Computex: Windows 7 and Android Tablets from MSI, Asus

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And just to confuse things a bit, Asus also announced the 8-inch Eee Tablet. The company is calling it “the world’s most accurate and sensitive digital note taking device” that “gives the user the feel of writing on paper.” Though the above photo shows a black and white drawing, it looks like the tablet has some sort of power-sipping LCD display capable of attaining ten-hour battery life. There’s also a 2-megapixel camera that lets “the user grab screenshots of lecture slides and write notes on them instantly.” No word about connectivity options, though, except that “it easily syncs up with a PC or notebook via USB or Micro SD to ensure that all notes, content, and calendars are constantly up-to-date.” So it appears we’re looking at a non-connected eBook reader on steroids with a reported price tag of between $199 and $299. No word on a release date yet.

Notebooks! Netbooks!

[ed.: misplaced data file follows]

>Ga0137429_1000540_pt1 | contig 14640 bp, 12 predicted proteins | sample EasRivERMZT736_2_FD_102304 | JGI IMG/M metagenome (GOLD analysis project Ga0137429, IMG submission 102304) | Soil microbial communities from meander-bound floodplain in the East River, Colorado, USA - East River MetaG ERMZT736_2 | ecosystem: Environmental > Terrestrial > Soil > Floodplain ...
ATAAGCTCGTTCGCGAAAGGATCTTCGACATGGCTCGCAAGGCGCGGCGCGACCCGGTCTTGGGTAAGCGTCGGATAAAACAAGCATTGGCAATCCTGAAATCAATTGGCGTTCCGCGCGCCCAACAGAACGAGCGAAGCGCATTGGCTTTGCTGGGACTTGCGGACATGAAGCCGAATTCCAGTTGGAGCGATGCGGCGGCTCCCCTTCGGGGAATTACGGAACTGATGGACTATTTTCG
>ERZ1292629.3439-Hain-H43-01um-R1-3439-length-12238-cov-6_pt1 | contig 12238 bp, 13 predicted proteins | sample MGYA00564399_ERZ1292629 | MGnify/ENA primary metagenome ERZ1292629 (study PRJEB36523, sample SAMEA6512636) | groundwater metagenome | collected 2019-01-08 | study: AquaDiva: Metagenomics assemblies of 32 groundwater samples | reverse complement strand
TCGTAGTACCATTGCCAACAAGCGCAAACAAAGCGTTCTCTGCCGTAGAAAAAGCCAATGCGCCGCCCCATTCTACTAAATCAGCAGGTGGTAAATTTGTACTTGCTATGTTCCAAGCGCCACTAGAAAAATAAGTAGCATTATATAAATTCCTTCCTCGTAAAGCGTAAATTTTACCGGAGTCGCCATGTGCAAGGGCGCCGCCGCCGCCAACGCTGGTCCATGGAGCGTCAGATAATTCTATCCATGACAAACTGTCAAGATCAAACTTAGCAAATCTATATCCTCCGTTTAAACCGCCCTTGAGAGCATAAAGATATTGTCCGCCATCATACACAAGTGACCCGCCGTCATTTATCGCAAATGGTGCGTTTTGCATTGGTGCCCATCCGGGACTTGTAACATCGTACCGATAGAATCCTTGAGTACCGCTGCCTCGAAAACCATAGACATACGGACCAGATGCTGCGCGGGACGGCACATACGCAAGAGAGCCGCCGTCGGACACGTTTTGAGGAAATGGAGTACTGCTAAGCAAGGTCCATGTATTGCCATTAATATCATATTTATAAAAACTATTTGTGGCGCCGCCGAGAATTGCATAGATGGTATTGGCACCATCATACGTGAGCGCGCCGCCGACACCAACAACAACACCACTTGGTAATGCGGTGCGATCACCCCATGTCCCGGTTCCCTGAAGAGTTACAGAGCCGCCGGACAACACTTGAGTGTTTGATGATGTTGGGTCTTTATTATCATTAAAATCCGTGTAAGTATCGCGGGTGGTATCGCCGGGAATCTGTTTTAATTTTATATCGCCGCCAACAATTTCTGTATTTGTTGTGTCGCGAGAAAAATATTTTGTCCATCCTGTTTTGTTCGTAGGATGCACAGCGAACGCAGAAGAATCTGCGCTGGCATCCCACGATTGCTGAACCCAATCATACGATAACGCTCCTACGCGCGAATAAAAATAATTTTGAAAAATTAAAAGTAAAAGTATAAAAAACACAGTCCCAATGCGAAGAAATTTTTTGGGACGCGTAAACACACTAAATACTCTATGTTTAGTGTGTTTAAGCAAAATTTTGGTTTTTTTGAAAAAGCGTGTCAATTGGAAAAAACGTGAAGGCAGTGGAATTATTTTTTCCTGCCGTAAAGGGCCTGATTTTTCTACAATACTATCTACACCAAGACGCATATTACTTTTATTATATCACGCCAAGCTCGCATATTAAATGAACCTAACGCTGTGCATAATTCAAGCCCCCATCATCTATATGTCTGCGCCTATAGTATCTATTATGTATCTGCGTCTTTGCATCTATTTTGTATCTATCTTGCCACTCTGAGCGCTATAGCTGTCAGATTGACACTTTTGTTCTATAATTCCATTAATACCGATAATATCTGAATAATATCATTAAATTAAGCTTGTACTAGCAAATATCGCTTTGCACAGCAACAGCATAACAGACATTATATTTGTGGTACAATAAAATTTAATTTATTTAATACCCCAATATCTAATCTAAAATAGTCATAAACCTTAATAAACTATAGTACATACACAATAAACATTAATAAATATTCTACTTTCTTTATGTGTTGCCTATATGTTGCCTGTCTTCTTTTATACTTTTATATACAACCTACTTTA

MSI announced a handful of notebooks and netbooks, the most interesting being the 10-inch Wind U160 netbook (above, left) that “boasts over 15 hours of battery power per charge” and is less than an inch thin and weighs just 2.2 pounds. The company also updated its line of budget-friendly U135 and U140 10-inch netbooks, bumped its 12-inch U200/U250 netbooks up to Intel’s ultra low voltage CPUs, and updated its line of X-Slim ultraportable notebooks. No word on pricing or availability for anything yet.


Asus announced the “world’s first integrated WirelessHD notebook” series, capable of transmitting 1080p video at 60 frames per second wirelessly to a nearby television. Several models will be available in the fall although pricing hasn’t been set yet. From the sounds of it, the notebooks will have the wireless transmitters built right in, while your TV set will likely use some sort of small wireless receiver that connects to it via HDMI cable.


And speaking of netbooks, Intel unveiled its “Canoe Lake” platform for unbelievably thin netbooks like the one shown above. According to VentureBeat, the platform “can serve as the electronics for a dual-core netbook that is just 14-millimeters thick (half an inch). With that size, the prototype netbook is the world’s thinnest such device.” The Canoe Lake platform uses the currently-available “Intel Pine Trail” netbook CPUs. The above netbook is being shown off as a reference device, so it’s up to actual manufacturers to build these things in the future—hopefully not too far off.

More on Techland:

Computex 2010 Coverage on Techland

Hive Mind: What We’re Looking Forward To In June

That Pixel Qi Display Isn’t Half Bad

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